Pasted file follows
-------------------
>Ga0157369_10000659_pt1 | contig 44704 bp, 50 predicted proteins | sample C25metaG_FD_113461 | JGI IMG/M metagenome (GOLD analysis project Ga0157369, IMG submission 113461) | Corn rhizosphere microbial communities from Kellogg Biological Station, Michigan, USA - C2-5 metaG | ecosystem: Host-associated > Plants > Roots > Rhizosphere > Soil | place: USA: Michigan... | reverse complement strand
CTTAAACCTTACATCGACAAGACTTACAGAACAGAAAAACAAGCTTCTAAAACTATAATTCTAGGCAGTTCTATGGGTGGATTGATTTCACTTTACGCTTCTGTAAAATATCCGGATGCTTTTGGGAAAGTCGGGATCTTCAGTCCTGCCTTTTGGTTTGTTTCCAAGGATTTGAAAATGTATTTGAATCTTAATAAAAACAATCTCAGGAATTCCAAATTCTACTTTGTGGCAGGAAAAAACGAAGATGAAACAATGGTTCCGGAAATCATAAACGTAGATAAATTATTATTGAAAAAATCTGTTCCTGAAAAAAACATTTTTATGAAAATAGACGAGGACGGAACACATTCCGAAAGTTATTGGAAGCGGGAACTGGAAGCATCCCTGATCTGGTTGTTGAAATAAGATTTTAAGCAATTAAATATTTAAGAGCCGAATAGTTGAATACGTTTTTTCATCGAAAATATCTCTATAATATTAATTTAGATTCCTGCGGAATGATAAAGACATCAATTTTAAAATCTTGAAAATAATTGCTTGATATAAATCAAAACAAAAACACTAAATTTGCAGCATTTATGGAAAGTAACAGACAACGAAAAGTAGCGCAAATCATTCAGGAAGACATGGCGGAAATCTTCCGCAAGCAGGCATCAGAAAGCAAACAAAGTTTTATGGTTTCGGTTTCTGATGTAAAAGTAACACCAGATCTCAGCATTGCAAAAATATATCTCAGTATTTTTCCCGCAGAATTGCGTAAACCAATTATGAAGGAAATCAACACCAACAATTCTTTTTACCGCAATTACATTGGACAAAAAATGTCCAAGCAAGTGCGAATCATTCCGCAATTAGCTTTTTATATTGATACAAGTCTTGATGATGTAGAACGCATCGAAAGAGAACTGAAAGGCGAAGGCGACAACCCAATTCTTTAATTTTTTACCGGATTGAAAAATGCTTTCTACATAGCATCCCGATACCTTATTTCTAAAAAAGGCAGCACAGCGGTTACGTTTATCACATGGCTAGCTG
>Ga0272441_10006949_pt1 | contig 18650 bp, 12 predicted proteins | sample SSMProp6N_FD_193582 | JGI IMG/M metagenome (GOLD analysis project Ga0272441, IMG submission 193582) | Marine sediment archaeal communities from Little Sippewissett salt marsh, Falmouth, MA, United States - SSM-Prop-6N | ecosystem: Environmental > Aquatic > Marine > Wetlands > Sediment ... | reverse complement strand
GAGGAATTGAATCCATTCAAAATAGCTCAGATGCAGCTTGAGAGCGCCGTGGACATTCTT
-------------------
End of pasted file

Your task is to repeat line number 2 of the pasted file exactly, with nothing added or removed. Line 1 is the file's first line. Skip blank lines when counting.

CTTAAACCTTACATCGACAAGACTTACAGAACAGAAAAACAAGCTTCTAAAACTATAATTCTAGGCAGTTCTATGGGTGGATTGATTTCACTTTACGCTTCTGTAAAATATCCGGATGCTTTTGGGAAAGTCGGGATCTTCAGTCCTGCCTTTTGGTTTGTTTCCAAGGATTTGAAAATGTATTTGAATCTTAATAAAAACAATCTCAGGAATTCCAAATTCTACTTTGTGGCAGGAAAAAACGAAGATGAAACAATGGTTCCGGAAATCATAAACGTAGATAAATTATTATTGAAAAAATCTGTTCCTGAAAAAAACATTTTTATGAAAATAGACGAGGACGGAACACATTCCGAAAGTTATTGGAAGCGGGAACTGGAAGCATCCCTGATCTGGTTGTTGAAATAAGATTTTAAGCAATTAAATATTTAAGAGCCGAATAGTTGAATACGTTTTTTCATCGAAAATATCTCTATAATATTAATTTAGATTCCTGCGGAATGATAAAGACATCAATTTTAAAATCTTGAAAATAATTGCTTGATATAAATCAAAACAAAAACACTAAATTTGCAGCATTTATGGAAAGTAACAGACAACGAAAAGTAGCGCAAATCATTCAGGAAGACATGGCGGAAATCTTCCGCAAGCAGGCATCAGAAAGCAAACAAAGTTTTATGGTTTCGGTTTCTGATGTAAAAGTAACACCAGATCTCAGCATTGCAAAAATATATCTCAGTATTTTTCCCGCAGAATTGCGTAAACCAATTATGAAGGAAATCAACACCAACAATTCTTTTTACCGCAATTACATTGGACAAAAAATGTCCAAGCAAGTGCGAATCATTCCGCAATTAGCTTTTTATATTGATACAAGTCTTGATGATGTAGAACGCATCGAAAGAGAACTGAAAGGCGAAGGCGACAACCCAATTCTTTAATTTTTTACCGGATTGAAAAATGCTTTCTACATAGCATCCCGATACCTTATTTCTAAAAAAGGCAGCACAGCGGTTACGTTTATCACATGGCTAGCTG